‘The Nitrite Paradox’ – ASU 2016 Climate Fiction Short Story Contest

Nick Iandolo, submitted a story to the ASU 2016 Climate Change Short Story Contest.
If we’re not careful, this could be our world!

Not too long ago I entered into a very special writing contest: 2016 Climate Fiction Short Story Contest hosted by Arizona State University.

Not only was it a good way to jump start my writing that had been a little stale lately but also it was an opportunity to have my work read by one of my favorite Science Fiction authors: Kim Stanley Robinson!

As from the Wikipedia link above details, Robinson is one of the greatest modern sci-fi authors and overall fiction authors of the 21st century. His books are both captivating and epic in scale. He covers every aspect of a topic with the utmost dedication.

For example, his pan-Antarctic adventure, ANTARCTICA, was so incredibly precise due to the fact that he actually spent 6 months down there and almost lost his hand due to frostbite while writing this amazing book.

His Mars Trilogy (RED MARS, GREEN MARS, and BLUE MARS) are Hugo award-winning seminal works that are considered the most accurate fictional account, scientifically speaking, of what it would truly be like to explore and terraform the planet Mars.

His take of ecological science that pervades all of his books are the final word in how to write about climate change.

But Robinson never lets the science, politics, or plot get in the way of writing about some of the most amazing characters in the genre.

So when I found out that HE was judging the contest, I had to…had too…submit a story!

So I wrote one called: THE NITRITE PARADOX.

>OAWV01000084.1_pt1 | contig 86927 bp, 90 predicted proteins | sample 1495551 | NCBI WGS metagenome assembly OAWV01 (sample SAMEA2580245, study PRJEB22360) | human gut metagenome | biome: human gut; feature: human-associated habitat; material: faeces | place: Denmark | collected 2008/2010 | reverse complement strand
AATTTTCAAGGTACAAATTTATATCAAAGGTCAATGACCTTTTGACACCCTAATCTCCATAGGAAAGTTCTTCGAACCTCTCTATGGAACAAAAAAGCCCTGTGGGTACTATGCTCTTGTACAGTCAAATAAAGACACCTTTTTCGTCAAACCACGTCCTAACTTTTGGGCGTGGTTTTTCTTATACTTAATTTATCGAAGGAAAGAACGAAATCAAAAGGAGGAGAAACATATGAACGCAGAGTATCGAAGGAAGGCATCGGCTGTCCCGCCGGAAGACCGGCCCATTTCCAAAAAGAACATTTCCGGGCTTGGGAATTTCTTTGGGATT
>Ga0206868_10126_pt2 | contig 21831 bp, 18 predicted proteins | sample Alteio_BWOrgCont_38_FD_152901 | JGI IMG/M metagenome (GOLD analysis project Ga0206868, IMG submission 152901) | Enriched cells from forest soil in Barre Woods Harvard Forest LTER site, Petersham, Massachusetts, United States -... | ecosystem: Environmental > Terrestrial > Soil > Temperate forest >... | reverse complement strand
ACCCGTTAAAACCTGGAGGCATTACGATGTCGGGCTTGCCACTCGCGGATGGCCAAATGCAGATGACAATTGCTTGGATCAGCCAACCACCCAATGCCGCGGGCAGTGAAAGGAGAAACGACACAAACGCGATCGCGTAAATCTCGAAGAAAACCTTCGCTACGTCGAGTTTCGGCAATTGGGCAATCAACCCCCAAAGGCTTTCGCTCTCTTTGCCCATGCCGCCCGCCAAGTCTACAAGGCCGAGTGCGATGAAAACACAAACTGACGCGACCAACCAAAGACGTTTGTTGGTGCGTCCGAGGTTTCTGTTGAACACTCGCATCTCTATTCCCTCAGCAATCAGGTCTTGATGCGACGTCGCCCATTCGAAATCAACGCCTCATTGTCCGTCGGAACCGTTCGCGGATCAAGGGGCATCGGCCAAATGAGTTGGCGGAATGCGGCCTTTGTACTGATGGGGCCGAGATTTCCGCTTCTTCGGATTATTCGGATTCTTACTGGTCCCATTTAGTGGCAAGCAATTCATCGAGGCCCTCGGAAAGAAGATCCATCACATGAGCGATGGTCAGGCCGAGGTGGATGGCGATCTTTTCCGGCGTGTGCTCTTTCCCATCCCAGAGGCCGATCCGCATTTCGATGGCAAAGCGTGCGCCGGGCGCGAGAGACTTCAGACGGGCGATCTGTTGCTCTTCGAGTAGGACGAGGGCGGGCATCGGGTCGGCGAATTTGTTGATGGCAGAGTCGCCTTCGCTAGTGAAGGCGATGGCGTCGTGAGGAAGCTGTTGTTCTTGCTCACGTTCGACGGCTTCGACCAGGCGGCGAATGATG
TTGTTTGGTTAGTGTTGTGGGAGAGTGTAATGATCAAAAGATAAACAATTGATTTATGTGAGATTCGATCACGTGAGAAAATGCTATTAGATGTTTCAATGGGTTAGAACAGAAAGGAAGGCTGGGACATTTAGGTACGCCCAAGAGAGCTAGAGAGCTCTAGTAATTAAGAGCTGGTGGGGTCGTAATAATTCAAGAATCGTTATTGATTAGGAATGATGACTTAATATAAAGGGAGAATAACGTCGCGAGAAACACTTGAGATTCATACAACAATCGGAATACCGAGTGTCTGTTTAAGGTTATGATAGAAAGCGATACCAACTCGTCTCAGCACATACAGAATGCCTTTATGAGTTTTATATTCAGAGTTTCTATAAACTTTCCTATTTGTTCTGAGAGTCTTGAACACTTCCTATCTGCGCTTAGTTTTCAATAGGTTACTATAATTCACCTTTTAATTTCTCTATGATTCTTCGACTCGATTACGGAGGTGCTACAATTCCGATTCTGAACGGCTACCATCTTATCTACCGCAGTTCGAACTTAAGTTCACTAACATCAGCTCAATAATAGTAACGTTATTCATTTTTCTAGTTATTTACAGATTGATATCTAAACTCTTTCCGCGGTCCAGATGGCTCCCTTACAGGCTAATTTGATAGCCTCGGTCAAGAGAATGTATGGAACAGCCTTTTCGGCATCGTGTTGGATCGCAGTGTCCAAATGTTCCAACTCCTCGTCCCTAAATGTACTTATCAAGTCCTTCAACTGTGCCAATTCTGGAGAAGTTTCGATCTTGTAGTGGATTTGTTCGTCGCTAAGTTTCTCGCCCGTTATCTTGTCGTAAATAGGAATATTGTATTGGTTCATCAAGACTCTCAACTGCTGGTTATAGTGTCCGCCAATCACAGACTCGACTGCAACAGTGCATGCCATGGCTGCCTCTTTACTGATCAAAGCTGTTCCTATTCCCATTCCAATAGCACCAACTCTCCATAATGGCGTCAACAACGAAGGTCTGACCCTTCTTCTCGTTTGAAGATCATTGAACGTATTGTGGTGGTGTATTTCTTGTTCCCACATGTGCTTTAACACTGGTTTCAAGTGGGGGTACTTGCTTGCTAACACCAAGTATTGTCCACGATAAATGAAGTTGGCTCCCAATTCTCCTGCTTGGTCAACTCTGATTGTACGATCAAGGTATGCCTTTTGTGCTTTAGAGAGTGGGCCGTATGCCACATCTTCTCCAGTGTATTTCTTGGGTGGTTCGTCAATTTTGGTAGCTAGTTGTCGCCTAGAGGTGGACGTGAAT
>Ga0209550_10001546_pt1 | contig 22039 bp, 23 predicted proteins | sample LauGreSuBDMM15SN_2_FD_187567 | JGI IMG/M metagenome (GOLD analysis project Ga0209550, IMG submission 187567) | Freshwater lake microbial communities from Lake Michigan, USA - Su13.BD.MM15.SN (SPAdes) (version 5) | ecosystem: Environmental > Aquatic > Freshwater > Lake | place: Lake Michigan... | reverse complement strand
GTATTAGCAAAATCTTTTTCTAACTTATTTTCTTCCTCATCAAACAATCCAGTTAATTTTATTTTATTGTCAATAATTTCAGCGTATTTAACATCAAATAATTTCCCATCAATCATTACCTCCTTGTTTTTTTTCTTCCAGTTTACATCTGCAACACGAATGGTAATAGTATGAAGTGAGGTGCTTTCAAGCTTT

In a future Earth where humanity is all but extinct. Those scant few that remain, live on a mostly lifeless world that seems destined for sterilization. This is the lonely story of Millie Li. An aging Asian-American woman who struggles to plant her garden in the midst of blights such as solar radiation and dwindling water resources. Man’s recklessness and shortsightedness led the world and its inhabitants to an Eco-apocalypse that ruined all that was good on Earth.

Millie faces day in and day out challenges just to stay simply alive.

However, one day, when all seems utterly lost, she sees something so truly amazing that it shakes her to her very core—restoring life into her once lifeless heart.

What is it?

Well, you’ll have to wait until after the contest to read the story.

I’ll be including it in my collection of short stories titled: COGNITION RHAPSODY.

Here are the opening paragraphs:

Heat and dust are the things that she avoided with the utmost care when it came to her garden. They kill just about everything Millie Li planted into the ground. The soil was bad enough, virtually devoid of nutrients, and commercial fertilizers were absolutely non-existent nowadays. She probably would have had better luck trying to plant on the surface of Mars!